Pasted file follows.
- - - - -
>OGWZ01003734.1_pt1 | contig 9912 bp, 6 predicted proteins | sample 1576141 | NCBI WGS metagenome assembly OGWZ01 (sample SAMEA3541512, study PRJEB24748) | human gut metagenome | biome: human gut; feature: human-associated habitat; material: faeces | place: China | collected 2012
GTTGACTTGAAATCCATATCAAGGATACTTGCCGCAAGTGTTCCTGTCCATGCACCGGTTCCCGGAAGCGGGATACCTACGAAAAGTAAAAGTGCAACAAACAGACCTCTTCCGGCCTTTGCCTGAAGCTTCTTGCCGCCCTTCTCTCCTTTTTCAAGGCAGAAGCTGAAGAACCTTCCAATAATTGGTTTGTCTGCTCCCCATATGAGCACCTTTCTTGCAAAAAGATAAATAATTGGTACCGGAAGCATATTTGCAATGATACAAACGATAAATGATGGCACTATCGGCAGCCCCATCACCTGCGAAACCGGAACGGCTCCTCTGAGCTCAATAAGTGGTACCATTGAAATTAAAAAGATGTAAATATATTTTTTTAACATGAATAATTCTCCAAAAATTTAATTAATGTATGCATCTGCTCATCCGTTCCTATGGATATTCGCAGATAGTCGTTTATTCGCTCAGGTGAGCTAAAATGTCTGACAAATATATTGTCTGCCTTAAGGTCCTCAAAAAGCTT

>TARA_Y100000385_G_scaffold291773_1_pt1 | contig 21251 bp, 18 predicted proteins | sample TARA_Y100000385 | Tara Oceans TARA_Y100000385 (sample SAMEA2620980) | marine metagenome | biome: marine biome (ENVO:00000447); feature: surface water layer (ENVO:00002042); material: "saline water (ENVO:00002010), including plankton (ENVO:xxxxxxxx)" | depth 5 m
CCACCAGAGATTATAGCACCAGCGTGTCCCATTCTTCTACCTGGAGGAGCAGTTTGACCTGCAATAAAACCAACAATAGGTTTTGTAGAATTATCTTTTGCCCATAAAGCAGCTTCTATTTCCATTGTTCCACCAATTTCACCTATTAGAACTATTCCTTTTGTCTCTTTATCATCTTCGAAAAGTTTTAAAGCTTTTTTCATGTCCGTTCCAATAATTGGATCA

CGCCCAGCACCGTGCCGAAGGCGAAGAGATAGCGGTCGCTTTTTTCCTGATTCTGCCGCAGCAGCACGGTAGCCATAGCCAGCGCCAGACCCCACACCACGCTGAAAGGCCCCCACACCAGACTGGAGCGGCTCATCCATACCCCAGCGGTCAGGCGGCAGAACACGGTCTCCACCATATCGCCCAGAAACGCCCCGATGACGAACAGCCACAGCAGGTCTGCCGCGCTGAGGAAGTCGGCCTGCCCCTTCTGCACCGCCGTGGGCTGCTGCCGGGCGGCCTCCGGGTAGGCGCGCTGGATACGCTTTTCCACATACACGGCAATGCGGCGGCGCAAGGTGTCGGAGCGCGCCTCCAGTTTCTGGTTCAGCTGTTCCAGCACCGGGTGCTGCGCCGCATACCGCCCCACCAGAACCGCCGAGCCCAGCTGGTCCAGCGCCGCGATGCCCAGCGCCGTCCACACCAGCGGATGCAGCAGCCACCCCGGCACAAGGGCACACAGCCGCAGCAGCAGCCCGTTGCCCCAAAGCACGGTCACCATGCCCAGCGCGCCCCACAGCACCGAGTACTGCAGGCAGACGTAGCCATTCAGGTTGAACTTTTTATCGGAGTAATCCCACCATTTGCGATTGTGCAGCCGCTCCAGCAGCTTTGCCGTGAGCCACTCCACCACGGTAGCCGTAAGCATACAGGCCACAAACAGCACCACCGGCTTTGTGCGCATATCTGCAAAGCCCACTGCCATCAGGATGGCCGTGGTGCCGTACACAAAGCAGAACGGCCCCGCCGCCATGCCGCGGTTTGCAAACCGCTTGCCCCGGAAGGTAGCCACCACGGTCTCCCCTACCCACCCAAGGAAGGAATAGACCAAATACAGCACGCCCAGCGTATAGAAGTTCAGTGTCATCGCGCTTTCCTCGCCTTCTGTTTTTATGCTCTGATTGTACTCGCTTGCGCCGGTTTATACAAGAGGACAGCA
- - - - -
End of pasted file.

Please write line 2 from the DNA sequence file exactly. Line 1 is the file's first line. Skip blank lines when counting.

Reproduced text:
GTTGACTTGAAATCCATATCAAGGATACTTGCCGCAAGTGTTCCTGTCCATGCACCGGTTCCCGGAAGCGGGATACCTACGAAAAGTAAAAGTGCAACAAACAGACCTCTTCCGGCCTTTGCCTGAAGCTTCTTGCCGCCCTTCTCTCCTTTTTCAAGGCAGAAGCTGAAGAACCTTCCAATAATTGGTTTGTCTGCTCCCCATATGAGCACCTTTCTTGCAAAAAGATAAATAATTGGTACCGGAAGCATATTTGCAATGATACAAACGATAAATGATGGCACTATCGGCAGCCCCATCACCTGCGAAACCGGAACGGCTCCTCTGAGCTCAATAAGTGGTACCATTGAAATTAAAAAGATGTAAATATATTTTTTTAACATGAATAATTCTCCAAAAATTTAATTAATGTATGCATCTGCTCATCCGTTCCTATGGATATTCGCAGATAGTCGTTTATTCGCTCAGGTGAGCTAAAATGTCTGACAAATATATTGTCTGCCTTAAGGTCCTCAAAAAGCTT